Sympathetic philosophers have thus tried to resolve the paradoxes of Heraclitus, including this one about fire. For if fire were needy and satisfied at the same time (now), with respect to the same thing (its fuel), satisfaction would both belong and not belong to it, as would neediness, and it would flout the principle of non-contradiction. The Stoics were obviously sympathetic to Heraclitus, and saved him from contradiction by making his fire—which became their prime substance, and thus their whole cosmos itself—oscillate between conflagration and extinction. At one time, according to them, the cosmic fire is satisfied and there is a holocaust; at another time, it becomes needy and is extinguished. Imagining a perpetual cosmic cycle between these extreme stages, the Stoics anticipated the doctrine of the Eternal Return some readers find in the writings of another Heraclitean, Nietzsche. But no such elaborate cosmology is necessary to save Heraclitus from contradiction; in fact, as with Nietzsche, cosmologies of any kind distract attention from the deep lessons available upon careful contemplation of something more common.
Consider the humble candle flame: even it is need and satiety (now) with respect to the same thing (its fuel). After all, if it were not satisfied–having insufficient fuel to continue burning—it would be extinguished; likewise, if it were not needy—not consuming the fuel necessary to continue burning—it would also be extinguished. Its burning thus requires it to be needy and satisfied with respect to the same thing, a contradiction, at each moment. The point is difficult to grasp, but only because it demands that we do something impossible: freeze the flame in a moment. Fire cannot be frozen in a moment, since it is, above all, a process. For fire, there is no now. More than anything else, except perhaps a river, fire draws our attention to the fact that time is not composed of moments. Ironically, Aristotle acknowledged this odd truth: time is infinitely divisible, so there are no atomic nows from which it is built, anymore than infinitely divisible space is built from atomic points. Instead, time is more like a river, into which you can step, so to speak, delimiting a now if you like, but thereby generating contradictions such as the simultaneous need and satiety of fire or the stasis of a river.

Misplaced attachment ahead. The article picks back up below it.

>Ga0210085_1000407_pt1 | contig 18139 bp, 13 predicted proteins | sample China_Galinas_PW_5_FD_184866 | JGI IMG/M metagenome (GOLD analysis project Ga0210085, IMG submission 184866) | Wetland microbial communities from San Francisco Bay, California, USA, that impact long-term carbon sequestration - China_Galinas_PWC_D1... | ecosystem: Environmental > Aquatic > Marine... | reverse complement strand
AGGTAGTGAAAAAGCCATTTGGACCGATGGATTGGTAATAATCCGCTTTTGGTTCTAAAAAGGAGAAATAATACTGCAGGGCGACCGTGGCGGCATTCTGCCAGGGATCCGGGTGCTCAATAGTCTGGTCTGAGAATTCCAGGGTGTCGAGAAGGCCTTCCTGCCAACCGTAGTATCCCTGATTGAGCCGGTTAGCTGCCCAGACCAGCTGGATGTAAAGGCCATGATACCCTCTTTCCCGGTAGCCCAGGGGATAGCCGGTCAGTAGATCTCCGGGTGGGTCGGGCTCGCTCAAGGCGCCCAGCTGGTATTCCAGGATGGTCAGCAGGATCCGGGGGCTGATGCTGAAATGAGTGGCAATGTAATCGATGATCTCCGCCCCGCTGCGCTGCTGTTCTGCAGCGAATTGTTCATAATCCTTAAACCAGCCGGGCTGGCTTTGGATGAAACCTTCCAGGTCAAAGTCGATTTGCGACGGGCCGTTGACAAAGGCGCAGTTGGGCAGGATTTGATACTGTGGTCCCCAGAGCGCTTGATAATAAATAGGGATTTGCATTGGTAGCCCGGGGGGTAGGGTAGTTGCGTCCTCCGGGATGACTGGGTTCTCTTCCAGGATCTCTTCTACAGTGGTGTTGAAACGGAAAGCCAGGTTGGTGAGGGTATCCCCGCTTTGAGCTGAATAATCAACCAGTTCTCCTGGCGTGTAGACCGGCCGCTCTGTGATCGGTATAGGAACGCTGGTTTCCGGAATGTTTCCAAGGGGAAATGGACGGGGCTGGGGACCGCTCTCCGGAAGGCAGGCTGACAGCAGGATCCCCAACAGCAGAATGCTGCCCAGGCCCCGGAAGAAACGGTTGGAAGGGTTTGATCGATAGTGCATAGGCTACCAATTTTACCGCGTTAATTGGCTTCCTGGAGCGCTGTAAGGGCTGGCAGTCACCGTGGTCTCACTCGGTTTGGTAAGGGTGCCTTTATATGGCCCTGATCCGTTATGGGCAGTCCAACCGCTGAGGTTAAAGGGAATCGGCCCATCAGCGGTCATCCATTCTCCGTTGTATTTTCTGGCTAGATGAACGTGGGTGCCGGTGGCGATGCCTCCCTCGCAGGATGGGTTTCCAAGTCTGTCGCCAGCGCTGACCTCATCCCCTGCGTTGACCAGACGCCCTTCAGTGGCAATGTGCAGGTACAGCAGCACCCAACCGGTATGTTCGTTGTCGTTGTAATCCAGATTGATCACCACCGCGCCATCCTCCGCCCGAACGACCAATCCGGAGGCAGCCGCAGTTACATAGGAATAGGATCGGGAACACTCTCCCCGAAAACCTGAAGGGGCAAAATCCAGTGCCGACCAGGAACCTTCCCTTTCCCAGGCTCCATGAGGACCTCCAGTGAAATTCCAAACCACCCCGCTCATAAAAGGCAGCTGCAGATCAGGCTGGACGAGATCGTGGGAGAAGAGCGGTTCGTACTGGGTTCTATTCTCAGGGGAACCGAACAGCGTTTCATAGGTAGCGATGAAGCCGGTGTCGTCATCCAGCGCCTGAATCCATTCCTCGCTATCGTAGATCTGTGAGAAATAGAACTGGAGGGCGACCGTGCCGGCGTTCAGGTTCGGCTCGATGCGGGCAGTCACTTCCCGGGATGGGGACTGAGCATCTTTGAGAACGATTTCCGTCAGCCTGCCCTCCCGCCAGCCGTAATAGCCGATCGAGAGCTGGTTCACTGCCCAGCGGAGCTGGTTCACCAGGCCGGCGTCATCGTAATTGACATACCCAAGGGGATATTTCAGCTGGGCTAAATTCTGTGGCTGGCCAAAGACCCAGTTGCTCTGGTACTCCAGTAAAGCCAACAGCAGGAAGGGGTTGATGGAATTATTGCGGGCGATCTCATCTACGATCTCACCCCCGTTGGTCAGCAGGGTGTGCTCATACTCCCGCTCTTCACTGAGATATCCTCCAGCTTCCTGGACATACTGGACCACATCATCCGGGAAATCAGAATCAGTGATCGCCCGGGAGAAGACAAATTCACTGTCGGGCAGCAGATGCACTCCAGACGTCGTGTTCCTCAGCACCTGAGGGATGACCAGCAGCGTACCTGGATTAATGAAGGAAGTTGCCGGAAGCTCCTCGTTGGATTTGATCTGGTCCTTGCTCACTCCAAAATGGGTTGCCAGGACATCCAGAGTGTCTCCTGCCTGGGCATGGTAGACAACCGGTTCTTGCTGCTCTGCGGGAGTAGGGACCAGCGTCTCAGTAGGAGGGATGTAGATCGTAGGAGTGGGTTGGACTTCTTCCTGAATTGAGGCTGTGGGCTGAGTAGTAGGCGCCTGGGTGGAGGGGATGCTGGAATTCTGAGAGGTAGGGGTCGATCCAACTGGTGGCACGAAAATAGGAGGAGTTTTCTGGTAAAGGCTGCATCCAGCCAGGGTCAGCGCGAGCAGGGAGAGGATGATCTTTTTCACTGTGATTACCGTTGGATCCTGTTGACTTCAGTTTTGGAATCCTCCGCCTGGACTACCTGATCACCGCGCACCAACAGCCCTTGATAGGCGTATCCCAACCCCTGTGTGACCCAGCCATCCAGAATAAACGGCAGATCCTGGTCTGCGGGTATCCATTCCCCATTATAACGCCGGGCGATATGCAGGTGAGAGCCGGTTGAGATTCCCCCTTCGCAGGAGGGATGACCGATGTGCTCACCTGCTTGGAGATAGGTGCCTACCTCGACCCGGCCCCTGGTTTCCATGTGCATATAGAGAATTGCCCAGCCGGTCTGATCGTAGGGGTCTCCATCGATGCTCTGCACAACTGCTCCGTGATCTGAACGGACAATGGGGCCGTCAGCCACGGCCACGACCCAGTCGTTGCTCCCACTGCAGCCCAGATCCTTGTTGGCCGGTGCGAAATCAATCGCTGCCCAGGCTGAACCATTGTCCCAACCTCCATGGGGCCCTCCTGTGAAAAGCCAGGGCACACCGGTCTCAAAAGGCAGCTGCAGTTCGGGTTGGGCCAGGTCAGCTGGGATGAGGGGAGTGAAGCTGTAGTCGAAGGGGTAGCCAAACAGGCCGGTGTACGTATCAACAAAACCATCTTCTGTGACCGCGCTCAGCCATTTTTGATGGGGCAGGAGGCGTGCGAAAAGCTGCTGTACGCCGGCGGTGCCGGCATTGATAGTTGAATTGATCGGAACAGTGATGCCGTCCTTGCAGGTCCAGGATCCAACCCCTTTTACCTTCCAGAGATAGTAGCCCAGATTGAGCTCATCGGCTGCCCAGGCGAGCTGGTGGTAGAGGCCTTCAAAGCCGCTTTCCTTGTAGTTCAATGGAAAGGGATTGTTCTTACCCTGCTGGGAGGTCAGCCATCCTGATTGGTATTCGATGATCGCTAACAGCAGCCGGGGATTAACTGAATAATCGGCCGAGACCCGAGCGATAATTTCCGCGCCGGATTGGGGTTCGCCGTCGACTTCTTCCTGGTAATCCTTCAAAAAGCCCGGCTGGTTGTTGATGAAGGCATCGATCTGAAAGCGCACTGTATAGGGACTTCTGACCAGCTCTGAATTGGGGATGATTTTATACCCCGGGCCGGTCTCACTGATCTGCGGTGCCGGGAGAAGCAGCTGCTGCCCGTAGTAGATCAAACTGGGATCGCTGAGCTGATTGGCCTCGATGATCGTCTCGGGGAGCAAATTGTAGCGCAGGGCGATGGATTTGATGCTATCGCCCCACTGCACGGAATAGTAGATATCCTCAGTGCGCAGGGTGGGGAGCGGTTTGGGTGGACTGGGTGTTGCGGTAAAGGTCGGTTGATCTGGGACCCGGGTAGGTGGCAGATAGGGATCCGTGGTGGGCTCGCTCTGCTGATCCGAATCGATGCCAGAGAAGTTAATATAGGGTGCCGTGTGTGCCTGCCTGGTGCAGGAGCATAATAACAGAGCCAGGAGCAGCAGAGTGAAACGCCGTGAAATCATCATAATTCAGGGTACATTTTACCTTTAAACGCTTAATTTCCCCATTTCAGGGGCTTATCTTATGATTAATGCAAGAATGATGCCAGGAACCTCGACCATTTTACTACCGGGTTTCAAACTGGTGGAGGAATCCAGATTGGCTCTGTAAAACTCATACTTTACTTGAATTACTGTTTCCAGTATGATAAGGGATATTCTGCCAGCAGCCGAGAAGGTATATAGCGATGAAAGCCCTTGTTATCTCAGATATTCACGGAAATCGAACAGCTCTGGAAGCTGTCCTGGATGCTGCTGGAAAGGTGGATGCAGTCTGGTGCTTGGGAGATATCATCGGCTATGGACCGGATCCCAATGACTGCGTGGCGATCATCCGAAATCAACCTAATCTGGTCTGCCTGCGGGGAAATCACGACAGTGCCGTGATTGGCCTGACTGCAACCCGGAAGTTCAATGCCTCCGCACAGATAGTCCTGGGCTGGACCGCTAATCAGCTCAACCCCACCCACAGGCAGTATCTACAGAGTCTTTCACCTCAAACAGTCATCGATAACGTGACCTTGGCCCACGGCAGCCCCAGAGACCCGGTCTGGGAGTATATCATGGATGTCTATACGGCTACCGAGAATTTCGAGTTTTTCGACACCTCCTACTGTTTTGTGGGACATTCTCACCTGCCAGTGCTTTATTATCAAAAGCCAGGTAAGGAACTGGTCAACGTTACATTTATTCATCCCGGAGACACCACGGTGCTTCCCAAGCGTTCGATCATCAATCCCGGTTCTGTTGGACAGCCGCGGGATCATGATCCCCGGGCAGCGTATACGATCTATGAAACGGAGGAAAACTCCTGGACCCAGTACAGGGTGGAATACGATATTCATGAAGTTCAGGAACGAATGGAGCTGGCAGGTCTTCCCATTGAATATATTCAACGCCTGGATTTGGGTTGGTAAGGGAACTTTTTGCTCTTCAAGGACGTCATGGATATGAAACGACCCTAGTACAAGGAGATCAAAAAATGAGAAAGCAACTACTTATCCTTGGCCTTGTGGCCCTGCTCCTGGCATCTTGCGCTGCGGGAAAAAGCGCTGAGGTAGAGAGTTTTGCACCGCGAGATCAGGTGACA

More than any other philosopher, before or since, Heraclitus affirms this nature of time, not just in his aphorisms on the world, but also in his aphorisms on the self. For the same paradox that arose for fire arises also for the self, most clearly when he declares: “I went in search of myself.” If Heraclitus is searching for himself, at a moment, he must both be himself and not be himself, since he is both the searcher and the sought. As searcher, he must be present to himself; as sought, he must be absent, lest there be no need for a search. As with fire, however, the paradox can be resolved by refusing to freeze self-inquiry in a moment. The search for self-knowledge, like the burning of fire, is a process. But this process of search discloses something amazing about the self itself: it too is a process. Indeed, if Heraclitus be believed, the self is a never-ending process, an unfinished project, an infinite identity: “You will not find out the limits of the self by going, even if you travel over every way, so deep is its logos.”